The scenery along the trail is magnificent. Trail users can view dramatic rock outcrops, waterfalls, and wildlife like eagle, osprey, coyote, deer, wild turkey, heron, river otter, black bear and many others. Diverse plant life, scattered old-growth timber, historic pine and spruce plantations, and several foundations from the Civilian Conservation Corps era can be found along the trail.
There are also many miles of trails in the adjacent Tiadaghton State Forest.
Shooting Range: The shooting range is open daily from 8 AM until sunset. There is a pistol and rifle range with targets at 10, 15, 25, 50, and 100 yards. The rifle range has covered shooting benches and the pistol range has various uncovered firing stations.
Individuals and groups interested in using the new shooting range facilities must purchase an annual range permit. Range permits are required for individuals 16 years of age or older. Pa. resident: individual $30 per year; family $40. Non-resident: individual $36; family $48. Permits may be purchased at the park office or through self-registration at the range. This fee will help offset the cost of maintaining the range in a sustainable manner.
Please be sure to follow all of the Shooting Range Safety Guidelines and be sure to pick up your brass after you are done shooting.
Camping: flush toilets, warm showers, many electric hook-ups
Explore camping for more information.
Free Camping for Campground Hosts: 1 host position
Camping Cottages: The three cottages comfortably sleep five people. Each cottage has two sets of single bunks, a full-size bed, wooden floors, windows, electric heat, porch, picnic table, fire ring and electric lights and outlets.
Yurts: These round, canvas and wood walled tents have a wooden deck and sleep five people in bunk beds. Yurts have a cooking stove, refrigerator, microwave oven, countertop, table, chairs, electric heat and outlets, fire ring, picnic table and are adjacent to a water pump. A shower house is nearby.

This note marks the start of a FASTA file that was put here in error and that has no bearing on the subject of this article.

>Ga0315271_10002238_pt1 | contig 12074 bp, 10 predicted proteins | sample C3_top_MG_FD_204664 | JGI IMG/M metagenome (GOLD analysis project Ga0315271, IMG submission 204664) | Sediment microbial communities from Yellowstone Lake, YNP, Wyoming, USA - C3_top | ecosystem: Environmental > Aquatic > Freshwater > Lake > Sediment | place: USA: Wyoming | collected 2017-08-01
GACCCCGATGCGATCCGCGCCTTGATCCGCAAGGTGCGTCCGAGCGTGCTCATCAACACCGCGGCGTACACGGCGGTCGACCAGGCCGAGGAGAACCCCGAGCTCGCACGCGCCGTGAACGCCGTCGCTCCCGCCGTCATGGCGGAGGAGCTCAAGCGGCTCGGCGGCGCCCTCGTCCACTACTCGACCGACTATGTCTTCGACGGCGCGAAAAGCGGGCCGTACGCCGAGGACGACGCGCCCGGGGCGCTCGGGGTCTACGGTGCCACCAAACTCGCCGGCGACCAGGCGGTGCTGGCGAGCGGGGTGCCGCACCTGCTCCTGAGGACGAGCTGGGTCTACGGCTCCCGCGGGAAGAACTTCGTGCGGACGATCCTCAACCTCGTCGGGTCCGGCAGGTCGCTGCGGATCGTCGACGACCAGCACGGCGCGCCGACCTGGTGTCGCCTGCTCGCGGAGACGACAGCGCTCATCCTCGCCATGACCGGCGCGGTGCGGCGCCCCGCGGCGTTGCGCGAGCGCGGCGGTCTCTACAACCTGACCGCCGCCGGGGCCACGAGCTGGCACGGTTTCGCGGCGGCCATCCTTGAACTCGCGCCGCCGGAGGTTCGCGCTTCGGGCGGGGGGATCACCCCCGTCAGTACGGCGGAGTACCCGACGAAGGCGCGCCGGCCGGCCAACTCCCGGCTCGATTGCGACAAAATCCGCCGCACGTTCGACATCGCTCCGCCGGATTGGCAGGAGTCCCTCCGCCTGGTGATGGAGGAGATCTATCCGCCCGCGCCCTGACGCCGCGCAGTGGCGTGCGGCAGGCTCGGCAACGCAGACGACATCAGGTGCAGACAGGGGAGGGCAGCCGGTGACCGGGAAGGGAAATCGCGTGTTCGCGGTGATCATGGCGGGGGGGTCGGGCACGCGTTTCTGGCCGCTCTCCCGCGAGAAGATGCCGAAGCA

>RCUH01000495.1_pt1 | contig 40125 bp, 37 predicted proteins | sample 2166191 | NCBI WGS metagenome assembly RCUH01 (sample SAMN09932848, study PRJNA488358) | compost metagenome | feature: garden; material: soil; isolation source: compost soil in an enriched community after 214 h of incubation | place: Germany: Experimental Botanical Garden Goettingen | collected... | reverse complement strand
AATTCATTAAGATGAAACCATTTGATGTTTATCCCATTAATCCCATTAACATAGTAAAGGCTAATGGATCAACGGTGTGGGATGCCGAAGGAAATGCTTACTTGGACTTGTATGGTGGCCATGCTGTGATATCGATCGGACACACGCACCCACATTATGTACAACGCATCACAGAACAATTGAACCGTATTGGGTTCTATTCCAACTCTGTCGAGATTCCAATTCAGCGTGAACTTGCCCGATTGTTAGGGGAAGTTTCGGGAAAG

Organized Group Tenting: Available to adult and youth groups, there are four sites: two sites hold 40 people and two sites hold 20 people, or combine to hold 120 people. A paved parking lot, showers, flush toilets, fire rings and picnic tables are provided. A garbage and recycling center is near the campground entrance.
Explore organized group tenting for more information.
Cross-country Skiing: The five-mile Lake Shore Trail follows mostly level terrain and parallels the lake and headwaters and then returns to the starting location. Motor vehicles and snowmobiles are prohibited in this area.
Sledding: In the main day use area, two acres of slopes extend across the lake. Ample parking is by the bathhouse. Ice must be four inches thick before the run is opened.
Snowmobiling: Ample parking is available throughout the park. There are more than 100 miles of groomed snowmobile trails in the surrounding Tiadaghton State Forest. Snowmobiles may be operated on designated trails and roads from the day following the last deer season in December until April 1, weather permitting. Restrooms are available. Overnight accommodations, food, gasoline and groceries are available throughout the area.
Ice Fishing: Trout are stocked in the 60-acre Little Pine Lake for ice fishing. The ice thickness is not monitored.
Environmental Education and Interpretation
Environmental education and interpretive programs are offered on a seasonal basis.
Field learning experiences are available to schools during the spring and fall, and teachers’ workshops are offered periodically. Programs are designed to meet the standards for Environment & Ecology, but also address other areas. Programs are also available on request to civic organizations and youth groups. Topics include astronomy, botany, entomology, folklore and zoology, among others.
Guided walks, evening programs, hands-on learning activities and craft programs are offered to park visitors in the summer season.
Explore the Calendar of Events for a listing of upcoming events.
Explore environmental education and interpretation for more information.
Annual Autumn Festival
This annual event focuses on the outdoor recreational opportunities in northcentral Pennsylvania. Activities include: guided walks, crafts, presentations and informational displays by private and government conservation organizations. The festival is held on the Sunday of the second full weekend in October.
Access for People with Disabilities
If you need an accommodation to participate in park activities due to a disability, please contact the park you plan to visit.